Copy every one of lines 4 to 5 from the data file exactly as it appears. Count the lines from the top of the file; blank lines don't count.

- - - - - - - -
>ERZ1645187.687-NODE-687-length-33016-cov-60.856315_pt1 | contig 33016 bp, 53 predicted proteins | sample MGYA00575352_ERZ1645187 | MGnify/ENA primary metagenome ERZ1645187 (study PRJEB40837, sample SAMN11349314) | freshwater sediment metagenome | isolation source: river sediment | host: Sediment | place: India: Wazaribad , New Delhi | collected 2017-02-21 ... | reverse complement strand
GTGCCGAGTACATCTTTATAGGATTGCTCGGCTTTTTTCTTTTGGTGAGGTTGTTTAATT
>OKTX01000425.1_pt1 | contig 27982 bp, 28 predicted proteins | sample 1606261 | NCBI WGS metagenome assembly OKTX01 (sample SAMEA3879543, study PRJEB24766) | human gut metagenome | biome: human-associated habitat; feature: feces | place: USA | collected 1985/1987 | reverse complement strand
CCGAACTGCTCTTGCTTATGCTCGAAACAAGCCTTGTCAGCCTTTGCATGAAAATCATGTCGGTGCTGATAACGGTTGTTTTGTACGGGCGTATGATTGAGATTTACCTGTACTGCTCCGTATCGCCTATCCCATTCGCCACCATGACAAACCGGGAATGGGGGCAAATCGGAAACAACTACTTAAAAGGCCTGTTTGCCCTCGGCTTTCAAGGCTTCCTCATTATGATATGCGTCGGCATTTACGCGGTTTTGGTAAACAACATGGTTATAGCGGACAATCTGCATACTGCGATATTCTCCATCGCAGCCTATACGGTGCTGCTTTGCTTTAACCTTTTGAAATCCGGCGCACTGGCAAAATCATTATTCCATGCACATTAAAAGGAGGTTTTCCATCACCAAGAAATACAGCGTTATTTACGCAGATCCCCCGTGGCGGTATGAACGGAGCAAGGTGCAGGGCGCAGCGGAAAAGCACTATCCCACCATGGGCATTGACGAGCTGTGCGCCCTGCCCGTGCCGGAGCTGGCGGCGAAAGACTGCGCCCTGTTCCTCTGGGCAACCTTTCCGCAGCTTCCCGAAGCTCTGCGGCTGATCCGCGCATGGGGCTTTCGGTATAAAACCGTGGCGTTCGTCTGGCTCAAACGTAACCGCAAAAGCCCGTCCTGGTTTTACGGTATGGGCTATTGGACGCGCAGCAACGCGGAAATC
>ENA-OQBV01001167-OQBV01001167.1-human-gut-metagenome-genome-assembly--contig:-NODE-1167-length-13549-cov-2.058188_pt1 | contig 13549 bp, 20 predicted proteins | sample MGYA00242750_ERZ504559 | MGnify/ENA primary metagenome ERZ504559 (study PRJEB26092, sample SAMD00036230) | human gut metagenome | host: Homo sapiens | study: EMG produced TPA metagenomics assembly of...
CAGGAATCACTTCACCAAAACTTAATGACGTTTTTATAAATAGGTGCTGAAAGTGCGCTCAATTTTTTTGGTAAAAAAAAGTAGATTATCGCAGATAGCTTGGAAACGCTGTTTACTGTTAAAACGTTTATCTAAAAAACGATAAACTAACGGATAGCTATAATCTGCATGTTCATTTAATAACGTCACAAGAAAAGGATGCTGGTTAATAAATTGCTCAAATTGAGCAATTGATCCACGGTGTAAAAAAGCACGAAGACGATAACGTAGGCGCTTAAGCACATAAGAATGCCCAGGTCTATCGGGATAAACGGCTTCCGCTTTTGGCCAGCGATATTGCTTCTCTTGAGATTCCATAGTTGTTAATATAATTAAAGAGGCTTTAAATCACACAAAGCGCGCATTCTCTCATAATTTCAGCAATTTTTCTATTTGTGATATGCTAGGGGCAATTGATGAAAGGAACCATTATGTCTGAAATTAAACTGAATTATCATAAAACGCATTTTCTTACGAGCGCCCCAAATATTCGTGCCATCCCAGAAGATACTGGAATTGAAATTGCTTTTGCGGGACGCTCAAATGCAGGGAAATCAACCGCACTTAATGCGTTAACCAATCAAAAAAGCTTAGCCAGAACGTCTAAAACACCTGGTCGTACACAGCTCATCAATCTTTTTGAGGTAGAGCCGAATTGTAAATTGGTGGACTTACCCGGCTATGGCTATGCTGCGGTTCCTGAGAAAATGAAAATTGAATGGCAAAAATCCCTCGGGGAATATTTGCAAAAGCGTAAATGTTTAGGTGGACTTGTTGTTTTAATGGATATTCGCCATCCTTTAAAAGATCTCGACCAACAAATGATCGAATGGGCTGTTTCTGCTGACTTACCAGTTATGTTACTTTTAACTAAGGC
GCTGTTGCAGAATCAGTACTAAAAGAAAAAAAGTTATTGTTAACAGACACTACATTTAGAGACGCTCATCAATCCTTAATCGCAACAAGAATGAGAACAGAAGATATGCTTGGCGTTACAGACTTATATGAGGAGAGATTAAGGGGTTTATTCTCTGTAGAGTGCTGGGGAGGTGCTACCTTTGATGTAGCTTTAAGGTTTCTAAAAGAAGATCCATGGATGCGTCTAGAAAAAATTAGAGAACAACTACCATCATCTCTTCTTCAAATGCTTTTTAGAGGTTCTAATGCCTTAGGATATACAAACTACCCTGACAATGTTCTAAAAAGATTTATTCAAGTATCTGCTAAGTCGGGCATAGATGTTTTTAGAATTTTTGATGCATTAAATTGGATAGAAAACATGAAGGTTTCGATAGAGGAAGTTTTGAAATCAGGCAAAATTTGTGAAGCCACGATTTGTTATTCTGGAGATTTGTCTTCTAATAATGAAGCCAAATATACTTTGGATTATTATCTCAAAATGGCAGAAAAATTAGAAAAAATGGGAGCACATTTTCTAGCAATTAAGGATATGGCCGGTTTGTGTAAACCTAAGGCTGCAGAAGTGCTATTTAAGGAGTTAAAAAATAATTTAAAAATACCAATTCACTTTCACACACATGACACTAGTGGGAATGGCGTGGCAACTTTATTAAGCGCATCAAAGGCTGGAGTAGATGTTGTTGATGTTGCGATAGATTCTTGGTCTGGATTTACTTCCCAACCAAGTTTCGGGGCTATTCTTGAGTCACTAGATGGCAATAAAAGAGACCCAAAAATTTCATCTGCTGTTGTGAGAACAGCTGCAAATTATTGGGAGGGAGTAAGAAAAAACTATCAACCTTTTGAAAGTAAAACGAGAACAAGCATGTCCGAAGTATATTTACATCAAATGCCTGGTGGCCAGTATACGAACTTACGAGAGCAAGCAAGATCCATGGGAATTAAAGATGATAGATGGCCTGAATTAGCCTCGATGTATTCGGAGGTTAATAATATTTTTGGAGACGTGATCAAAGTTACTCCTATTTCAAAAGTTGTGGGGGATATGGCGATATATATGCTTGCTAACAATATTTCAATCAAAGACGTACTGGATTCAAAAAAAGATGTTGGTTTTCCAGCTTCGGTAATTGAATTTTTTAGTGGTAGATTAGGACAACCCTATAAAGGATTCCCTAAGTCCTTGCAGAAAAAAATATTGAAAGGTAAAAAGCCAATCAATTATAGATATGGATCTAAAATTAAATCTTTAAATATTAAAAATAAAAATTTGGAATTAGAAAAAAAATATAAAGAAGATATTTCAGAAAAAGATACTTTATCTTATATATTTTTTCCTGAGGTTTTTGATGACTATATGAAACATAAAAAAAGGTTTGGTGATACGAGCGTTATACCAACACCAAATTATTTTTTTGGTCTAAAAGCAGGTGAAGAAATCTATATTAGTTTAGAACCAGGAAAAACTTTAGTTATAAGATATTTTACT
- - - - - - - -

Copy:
CCGAACTGCTCTTGCTTATGCTCGAAACAAGCCTTGTCAGCCTTTGCATGAAAATCATGTCGGTGCTGATAACGGTTGTTTTGTACGGGCGTATGATTGAGATTTACCTGTACTGCTCCGTATCGCCTATCCCATTCGCCACCATGACAAACCGGGAATGGGGGCAAATCGGAAACAACTACTTAAAAGGCCTGTTTGCCCTCGGCTTTCAAGGCTTCCTCATTATGATATGCGTCGGCATTTACGCGGTTTTGGTAAACAACATGGTTATAGCGGACAATCTGCATACTGCGATATTCTCCATCGCAGCCTATACGGTGCTGCTTTGCTTTAACCTTTTGAAATCCGGCGCACTGGCAAAATCATTATTCCATGCACATTAAAAGGAGGTTTTCCATCACCAAGAAATACAGCGTTATTTACGCAGATCCCCCGTGGCGGTATGAACGGAGCAAGGTGCAGGGCGCAGCGGAAAAGCACTATCCCACCATGGGCATTGACGAGCTGTGCGCCCTGCCCGTGCCGGAGCTGGCGGCGAAAGACTGCGCCCTGTTCCTCTGGGCAACCTTTCCGCAGCTTCCCGAAGCTCTGCGGCTGATCCGCGCATGGGGCTTTCGGTATAAAACCGTGGCGTTCGTCTGGCTCAAACGTAACCGCAAAAGCCCGTCCTGGTTTTACGGTATGGGCTATTGGACGCGCAGCAACGCGGAAATC
>ENA-OQBV01001167-OQBV01001167.1-human-gut-metagenome-genome-assembly--contig:-NODE-1167-length-13549-cov-2.058188_pt1 | contig 13549 bp, 20 predicted proteins | sample MGYA00242750_ERZ504559 | MGnify/ENA primary metagenome ERZ504559 (study PRJEB26092, sample SAMD00036230) | human gut metagenome | host: Homo sapiens | study: EMG produced TPA metagenomics assembly of...